A free, open-source Python library for bioinformatics and drug development applications.
Plotly’s open-source app building software for Python, Dash, has seen a steady uptick among bioinformaticians and drug developers since its release. The combination of interactive web graphics, Python authoring, and ease-of-use have made Dash a natural fit in the bioinformatician’s toolbox.
As an example, the Gifford Lab at MIT has published a CRISPR prediction tool written entirely in Dash. The MIT team detailed their methodology in Nature and has made the Dash app and Python code available for free online.
Last summer, Plotly partnered with Canadian Research Chair Aïda Ouangraou to develop open-source, novel genomic data visualizations with Dash. The research isn’t published yet, but you can watch for news on Aïda’s research lab website.
This year, Plotly is re-upping its commitment to life sciences with Dash Bio — an open-source toolkit for building bioinformatics and drug development applications in Python.
Many of the heavyweight champions of life sciences software are Java-based desktop programs — PyMol for biologics development, ImageJ for microscope image analysis, and IGV for genomic data viewing are a few examples. With Dash, future versions of apps like these can be being written for the web, entirely in Python, work on mobile devices, and be hyper-customized to particular research goals. Since Dash is open-source, the code for the entire software application stack can be freely distributed and published in a peer-reviewed manner. CRISPR, NGS, and biologics have spurred new waves of innovation and commercialization in the life sciences — Dash is the Python-based analytics library that can keep up.
Here are 12 Dash apps that show this web-based, agile and interactive approach to analysis in bioinformatics and drug development. With Dash Bio, we’ve looked to make the possibilities as broad as possible. If you’re interested in developing Dash apps like these at your company — or others that will speed discovery — you can get going today, or get in touch to discuss about Dash Enterprise options. And if you want a little help (or a lot), we can also build customized Dash apps for your organization.
1. Explore small molecules in 3d
This Dash app reads PDB (“protein data bank”) files from disk, a database, or an API in Python, then visualizes the 3d structure in Dash. Dash fires Python callback functions when you click an atom, rotate the molecule, or change the structure. You can also highlight individual atoms (like a protein’s active site).
2. Analyze cells in microscope images
This Dash app was made by Emma Gouillart, one of the lead developers behind
scikit-image. Hover over white blood cells in the image to highlight the cell’s properties in the adjacent table. You can also use the table to filter for cells with a particular property (e.g. cells with an area below 1500 µm²). You’ll need to install Dash Canvas to run this app.
3. Run pharmacokinetics analyses
This Dash app is designed to allow someone doing a pharmacokinetics study to enter data (either manually or by copy-paste). A concentration vs. time curve is then displayed along with a table of various parameters calculated in Python.
4. Visualize FASTA data
There are many very nice, interactive multi-sequence alignment (MSA) viewers out there. We took inspiration from these 3:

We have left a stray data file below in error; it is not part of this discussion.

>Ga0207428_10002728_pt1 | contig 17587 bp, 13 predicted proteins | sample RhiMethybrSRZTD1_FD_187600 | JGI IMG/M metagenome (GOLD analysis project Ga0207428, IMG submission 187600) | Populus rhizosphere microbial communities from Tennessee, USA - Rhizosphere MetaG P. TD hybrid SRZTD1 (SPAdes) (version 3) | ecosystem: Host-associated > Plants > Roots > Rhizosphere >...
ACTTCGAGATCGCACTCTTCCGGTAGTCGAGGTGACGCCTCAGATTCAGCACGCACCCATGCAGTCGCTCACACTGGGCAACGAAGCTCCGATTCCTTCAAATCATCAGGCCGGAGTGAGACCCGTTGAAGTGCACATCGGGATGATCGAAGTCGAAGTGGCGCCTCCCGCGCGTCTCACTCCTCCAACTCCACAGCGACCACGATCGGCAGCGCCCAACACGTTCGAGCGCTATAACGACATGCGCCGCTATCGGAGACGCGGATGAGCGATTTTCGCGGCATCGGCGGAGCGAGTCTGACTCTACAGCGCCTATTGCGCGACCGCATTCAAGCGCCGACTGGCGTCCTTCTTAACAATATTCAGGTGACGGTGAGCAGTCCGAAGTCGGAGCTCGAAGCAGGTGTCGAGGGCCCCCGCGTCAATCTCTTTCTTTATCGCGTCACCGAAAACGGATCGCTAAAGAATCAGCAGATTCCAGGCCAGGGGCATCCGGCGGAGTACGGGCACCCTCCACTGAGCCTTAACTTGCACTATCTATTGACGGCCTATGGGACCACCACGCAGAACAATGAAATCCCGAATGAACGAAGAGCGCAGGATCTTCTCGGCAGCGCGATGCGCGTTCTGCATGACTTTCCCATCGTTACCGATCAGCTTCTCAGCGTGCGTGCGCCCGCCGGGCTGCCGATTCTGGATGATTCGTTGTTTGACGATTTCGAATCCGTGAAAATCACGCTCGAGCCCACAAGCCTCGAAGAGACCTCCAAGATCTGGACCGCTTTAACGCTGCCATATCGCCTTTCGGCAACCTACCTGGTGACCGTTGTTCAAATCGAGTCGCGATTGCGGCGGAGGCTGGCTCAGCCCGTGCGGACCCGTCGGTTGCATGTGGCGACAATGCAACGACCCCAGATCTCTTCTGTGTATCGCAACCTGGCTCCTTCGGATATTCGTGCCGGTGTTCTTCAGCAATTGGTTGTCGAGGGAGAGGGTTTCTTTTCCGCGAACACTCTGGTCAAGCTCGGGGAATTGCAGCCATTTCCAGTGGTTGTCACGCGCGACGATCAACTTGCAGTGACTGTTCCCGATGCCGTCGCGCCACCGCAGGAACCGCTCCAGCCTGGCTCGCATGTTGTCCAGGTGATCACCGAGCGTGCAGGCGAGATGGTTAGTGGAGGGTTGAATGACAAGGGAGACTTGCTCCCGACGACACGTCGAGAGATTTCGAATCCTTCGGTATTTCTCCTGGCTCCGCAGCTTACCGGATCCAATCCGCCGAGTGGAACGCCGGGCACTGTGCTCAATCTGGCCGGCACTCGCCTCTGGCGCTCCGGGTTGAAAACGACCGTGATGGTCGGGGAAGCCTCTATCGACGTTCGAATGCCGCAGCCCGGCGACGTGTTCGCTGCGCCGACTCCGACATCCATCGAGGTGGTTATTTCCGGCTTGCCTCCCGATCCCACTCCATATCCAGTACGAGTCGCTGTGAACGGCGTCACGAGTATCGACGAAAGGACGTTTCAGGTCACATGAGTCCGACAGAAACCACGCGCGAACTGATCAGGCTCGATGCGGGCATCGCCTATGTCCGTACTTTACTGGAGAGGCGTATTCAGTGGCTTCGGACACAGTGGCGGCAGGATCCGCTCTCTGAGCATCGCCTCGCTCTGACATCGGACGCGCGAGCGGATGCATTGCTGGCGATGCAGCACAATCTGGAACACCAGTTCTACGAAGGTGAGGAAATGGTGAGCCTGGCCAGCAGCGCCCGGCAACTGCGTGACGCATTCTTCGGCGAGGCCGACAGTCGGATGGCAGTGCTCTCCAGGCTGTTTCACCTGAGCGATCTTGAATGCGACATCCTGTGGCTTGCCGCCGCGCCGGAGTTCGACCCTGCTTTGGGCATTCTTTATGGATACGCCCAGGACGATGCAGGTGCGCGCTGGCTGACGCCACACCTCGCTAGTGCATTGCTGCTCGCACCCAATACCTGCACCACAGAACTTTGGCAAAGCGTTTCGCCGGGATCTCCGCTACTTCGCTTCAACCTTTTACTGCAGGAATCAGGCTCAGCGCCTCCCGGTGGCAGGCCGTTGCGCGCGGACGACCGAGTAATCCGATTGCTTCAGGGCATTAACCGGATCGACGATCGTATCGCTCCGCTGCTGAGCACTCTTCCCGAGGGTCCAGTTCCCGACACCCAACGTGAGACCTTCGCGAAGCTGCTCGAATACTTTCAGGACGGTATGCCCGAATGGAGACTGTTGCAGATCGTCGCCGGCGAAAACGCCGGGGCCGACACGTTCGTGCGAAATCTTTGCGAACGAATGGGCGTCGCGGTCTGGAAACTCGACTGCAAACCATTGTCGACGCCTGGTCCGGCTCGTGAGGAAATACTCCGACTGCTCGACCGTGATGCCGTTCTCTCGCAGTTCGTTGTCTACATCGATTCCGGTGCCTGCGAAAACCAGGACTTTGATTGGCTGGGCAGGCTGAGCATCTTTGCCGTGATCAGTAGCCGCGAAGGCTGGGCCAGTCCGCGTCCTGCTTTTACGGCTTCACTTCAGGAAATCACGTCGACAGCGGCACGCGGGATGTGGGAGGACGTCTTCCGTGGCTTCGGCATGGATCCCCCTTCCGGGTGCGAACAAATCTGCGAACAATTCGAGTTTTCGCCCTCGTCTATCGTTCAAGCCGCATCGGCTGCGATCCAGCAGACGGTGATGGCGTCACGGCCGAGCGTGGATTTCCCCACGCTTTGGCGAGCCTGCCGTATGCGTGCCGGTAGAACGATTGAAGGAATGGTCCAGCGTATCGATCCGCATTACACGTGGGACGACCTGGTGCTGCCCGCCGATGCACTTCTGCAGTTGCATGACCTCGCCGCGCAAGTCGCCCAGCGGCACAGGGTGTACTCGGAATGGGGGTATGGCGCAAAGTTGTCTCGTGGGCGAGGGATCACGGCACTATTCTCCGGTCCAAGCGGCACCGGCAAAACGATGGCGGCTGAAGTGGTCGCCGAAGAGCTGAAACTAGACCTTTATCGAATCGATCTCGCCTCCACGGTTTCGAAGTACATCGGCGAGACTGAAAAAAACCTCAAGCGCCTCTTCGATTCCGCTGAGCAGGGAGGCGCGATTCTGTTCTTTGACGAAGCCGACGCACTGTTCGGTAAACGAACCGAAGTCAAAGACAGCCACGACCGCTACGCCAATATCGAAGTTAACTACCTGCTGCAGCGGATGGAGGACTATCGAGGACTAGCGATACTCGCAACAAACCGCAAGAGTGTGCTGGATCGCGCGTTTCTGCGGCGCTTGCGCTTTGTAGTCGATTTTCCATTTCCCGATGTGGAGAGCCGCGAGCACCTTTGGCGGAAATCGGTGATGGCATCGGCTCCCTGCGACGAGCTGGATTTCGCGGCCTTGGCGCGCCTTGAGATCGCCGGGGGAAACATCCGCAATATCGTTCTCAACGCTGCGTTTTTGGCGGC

For the Dash MSA Viewer, we used WebGL for ultrafast, interactive performance in the browser. Since the Dash MSA Viewer is a Dash component, you only need to know Python to use it. The Dash app below reads sequence data from FASTA files in Python, then plots the data with the Dash MSA viewer.
5. Highlight genomic similarities
Circos graphs are commonly used in comparative genomics. In the Dash app below, 21 chromosomes are drawn in a circle and relationships between their genomic regions are linked with a line or band. According to circos.ca, these relationships can be defined however the researcher sees fit:
Relationships between [genomic] positions can reflect any type of correspondence. For example, it can be defined on the basis of similarity (sequence or protein) or by category (functional or structural)
Since Dash Circos is a Dash component, it displays in a web browser and Python is all you need to know to build apps with it.
6. Visualize microarray results
Clustergrams are heatmaps with dendrograms that visualize hierarchical data clustering. They are commonly used with microarray data. The Dash Clustergram responds to click, hover, and zoom events. Python is all you need to know to create apps with Dash Clustergram.
7. Search & select sequences
8. Ambient occlusion for 3d molecules
9. Visualize chromosomes with Dash Ideogram
10. Visualize genetic mutations
Interactive needle plots can now be easily composed in Python and embedded in Dash apps. This Dash component design was inspired by the Barcelona Biomedical Genomics Lab’s
11. Measure and annotate medical images
Imaging and image analysis are foundational to life sciences research. Dash Canvas lets you interactively annotate medical images and run Python routines based on the user’s interactions with the image. This Dash app shows how to calculate distances on an X-ray image using Dash Canvas and Python.
12. Build phylogeny trees and network graphs
One more thing…
If you like where we’re going with Dash, head over to these freshly minted GitHub projects and give them a star:
💊 If you’re a lab, chemical company, or drug development company, and you would like a customized Dash app or component built for you, please get in touch — we love a challenge. We also love giving Dash trainings if you’re re-thinking how analytics is done at your organization. Dash is an easy first Python library to learn, and we can help your team quickly get to Python-based productivity.